The National Federation of Indian Women (NFIW) sent a 3-member fact-finding committee to Manipur from 28 June to 1 July 2023. The team consisted of NFIW President Annie Raja, NFIW National Secretary Nisha Sidhu and independent-lawyer Deeksha Dwivedi and their agenda was to examine the ongoing violence in the State.
The NFIW published the report of this exercise on 8 July, finding that the events in Manipur are “state-sponsored violence." In one of its findings, the report says that “instead of taking steps to safeguard the lives and livelihood of the people in Manipur, the government continues its provocative actions which further deepens the anger and rift between two major communities.”
The Report, The FIR & The Court Hearing: What Happened?
In what seems like a retaliation to the report, on 8 July, the Manipur police lodged an FIR against the three members under various sections of the IPC—including:
Sedition, waging war against India, assaulting the President or Governor with a view to coerce an order, provoking riot, and several other offences.
Reportedly, the FIR focuses on the finding of “state-sponsored violence” and claims that since the finding is made without conclusive proof, it amounts to a “conspiracy” to overthrow the State. Around 1500 civil society activists and journalists condemned the FIR in a joint statement issued on the same day.
Apprehending arrest pursuant to the FIR, one of the members (Deeksha Dwivedi) approached the Supreme Court seeking protection from coercive action.
The Court issued notice on 11 July and protected Dwivedi from arrest for a few days. In the meantime, Solicitor-General Tushar Mehta, who was representing the Manipur Government, was asked to obtain instructions about the issue. On 17 July, after hearing both sides, the Court disposed of the petition, extended the protection for four more weeks, and allowed Dwivedi to apply for bail under the ordinary procedural criminal law. In those proceedings, the Court directed, Dwivedi will be allowed to appear through video conferencing.
Can Fact-Finding Amount To Sedition?
It is bizarre that a simple fact-finding exercise has (as per media reports) been termed as ‘sedition’, ‘waging war’, ‘assault’, ‘conspiracy’ and what not. To say the least, these offences are not even remotely attracted in the facts as reported.
In a country governed by the rule of law, one is free—or at least ought to be free—to infer that the State is guilty of inciting violence, and to publish that inference.
Besides, the constitutional validity of sedition (Section 124A of the IPC) is presently under challenge before the Supreme Court.
As an interim measure, on 11 May 2022, the Supreme Court had ordered that no authority should register an FIR under Section 124A.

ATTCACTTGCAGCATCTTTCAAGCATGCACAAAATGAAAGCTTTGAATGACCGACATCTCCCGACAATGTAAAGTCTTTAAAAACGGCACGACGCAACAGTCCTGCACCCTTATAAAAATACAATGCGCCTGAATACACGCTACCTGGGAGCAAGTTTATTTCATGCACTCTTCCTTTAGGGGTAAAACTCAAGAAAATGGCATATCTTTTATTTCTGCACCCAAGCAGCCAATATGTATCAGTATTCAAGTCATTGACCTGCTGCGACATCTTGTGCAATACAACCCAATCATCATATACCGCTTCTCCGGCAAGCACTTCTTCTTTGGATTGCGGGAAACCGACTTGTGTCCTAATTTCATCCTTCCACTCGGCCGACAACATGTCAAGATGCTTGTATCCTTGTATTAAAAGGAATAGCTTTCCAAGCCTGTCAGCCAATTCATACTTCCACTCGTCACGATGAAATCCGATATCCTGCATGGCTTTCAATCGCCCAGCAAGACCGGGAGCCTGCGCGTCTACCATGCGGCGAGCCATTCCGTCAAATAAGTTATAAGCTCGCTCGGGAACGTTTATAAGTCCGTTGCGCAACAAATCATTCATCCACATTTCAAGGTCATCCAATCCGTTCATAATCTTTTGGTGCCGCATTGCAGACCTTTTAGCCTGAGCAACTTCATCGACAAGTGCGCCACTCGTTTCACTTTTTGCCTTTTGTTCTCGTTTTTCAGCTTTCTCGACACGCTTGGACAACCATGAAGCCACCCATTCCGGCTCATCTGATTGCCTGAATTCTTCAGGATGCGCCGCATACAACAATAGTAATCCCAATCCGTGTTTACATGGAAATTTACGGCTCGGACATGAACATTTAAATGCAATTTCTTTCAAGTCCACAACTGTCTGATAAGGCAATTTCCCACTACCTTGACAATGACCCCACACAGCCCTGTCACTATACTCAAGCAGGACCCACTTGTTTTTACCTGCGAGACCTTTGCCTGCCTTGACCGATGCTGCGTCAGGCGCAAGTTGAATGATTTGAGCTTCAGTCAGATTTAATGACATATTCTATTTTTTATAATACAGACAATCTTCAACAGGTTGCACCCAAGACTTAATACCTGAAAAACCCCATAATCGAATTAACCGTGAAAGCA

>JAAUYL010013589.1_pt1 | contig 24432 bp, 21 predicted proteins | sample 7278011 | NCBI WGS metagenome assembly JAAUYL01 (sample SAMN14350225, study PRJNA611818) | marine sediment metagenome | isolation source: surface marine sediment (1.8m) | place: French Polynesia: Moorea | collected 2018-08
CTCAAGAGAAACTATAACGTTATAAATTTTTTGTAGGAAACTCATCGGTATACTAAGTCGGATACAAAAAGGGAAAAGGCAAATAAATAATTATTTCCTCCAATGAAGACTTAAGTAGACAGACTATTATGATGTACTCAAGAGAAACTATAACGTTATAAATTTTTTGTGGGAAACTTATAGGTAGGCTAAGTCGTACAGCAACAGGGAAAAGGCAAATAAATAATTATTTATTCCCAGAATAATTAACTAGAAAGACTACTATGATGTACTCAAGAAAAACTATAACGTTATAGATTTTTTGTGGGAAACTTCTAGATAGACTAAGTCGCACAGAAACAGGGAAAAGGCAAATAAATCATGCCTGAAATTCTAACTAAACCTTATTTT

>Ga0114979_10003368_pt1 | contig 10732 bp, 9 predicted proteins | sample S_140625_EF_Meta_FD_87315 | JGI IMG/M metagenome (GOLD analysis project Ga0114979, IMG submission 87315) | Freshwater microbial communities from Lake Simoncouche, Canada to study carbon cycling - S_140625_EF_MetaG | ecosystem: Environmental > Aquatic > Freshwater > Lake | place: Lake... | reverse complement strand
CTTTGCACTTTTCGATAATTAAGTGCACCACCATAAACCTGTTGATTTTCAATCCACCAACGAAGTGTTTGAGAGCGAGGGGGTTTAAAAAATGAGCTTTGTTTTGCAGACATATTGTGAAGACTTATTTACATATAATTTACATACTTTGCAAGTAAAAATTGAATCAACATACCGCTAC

Subsequently, the Attorney General assured the Court that “every interest will be protected” and that “there will be no prejudice to anyone”.
It is unfortunate that Section 124A is being added to FIRs despite the Supreme Court’s clear directions.
But still, those familiar with Indian constitutional law might say this is nothing new, since Section 66A of the Information Technology Act continues to be used despite the Supreme Court having declared it unconstitutional eight years ago.
A Pattern of Blocking Information?
Besides trying to deter journalists, governments in India have repeatedly imposed internet shutdowns of a disproportionate nature. These shutdowns are often imposed under the garb of public order or national security, for it is claimed that anti-social elements will use the internet to hatch conspiracies of violence.
For instance, the internet was completely blocked in Jammu & Kashmir for a long time; shutdowns were imposed in various parts of the country during the CAA protests; and amid the unfolding violence in the state, the internet was blocked in Manipur as well (prompting a regional tribe to start its own newspaper).
The Fundamental Right to Know
Way back in 1975, Justice KK Mathew of the Supreme Court said:
Such elementary transparency is essential to the rule of law. It does not bode well on part of the Government to block the internet and to prevent/deter journalists from accessing the site of action.
People have a fundamental right to know what is happening in Manipur. Shutting down the internet and deterring reporters from publishing bitter news will only delegitimise the Government. It is unfortunate that the Manipur police are proactive in curbing criticisms of the State. It would be safe to say that, at the moment, their attention is best dedicated elsewhere.
(Shrutanjaya Bhardwaj is a lawyer practising in the Supreme Court of India. This is an opinion piece. The views expressed above are the author’s own. The Quint neither endorses nor is responsible for them.)